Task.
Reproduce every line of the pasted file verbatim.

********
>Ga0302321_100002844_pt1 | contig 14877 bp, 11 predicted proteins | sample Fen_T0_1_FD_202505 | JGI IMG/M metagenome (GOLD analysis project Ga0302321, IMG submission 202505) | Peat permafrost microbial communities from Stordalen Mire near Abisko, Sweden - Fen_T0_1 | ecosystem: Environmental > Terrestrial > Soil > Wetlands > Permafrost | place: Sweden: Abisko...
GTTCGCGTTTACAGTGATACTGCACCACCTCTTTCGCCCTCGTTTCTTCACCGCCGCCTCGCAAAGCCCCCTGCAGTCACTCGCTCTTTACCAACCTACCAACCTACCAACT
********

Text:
>Ga0302321_100002844_pt1 | contig 14877 bp, 11 predicted proteins | sample Fen_T0_1_FD_202505 | JGI IMG/M metagenome (GOLD analysis project Ga0302321, IMG submission 202505) | Peat permafrost microbial communities from Stordalen Mire near Abisko, Sweden - Fen_T0_1 | ecosystem: Environmental > Terrestrial > Soil > Wetlands > Permafrost | place: Sweden: Abisko...
GTTCGCGTTTACAGTGATACTGCACCACCTCTTTCGCCCTCGTTTCTTCACCGCCGCCTCGCAAAGCCCCCTGCAGTCACTCGCTCTTTACCAACCTACCAACCTACCAACT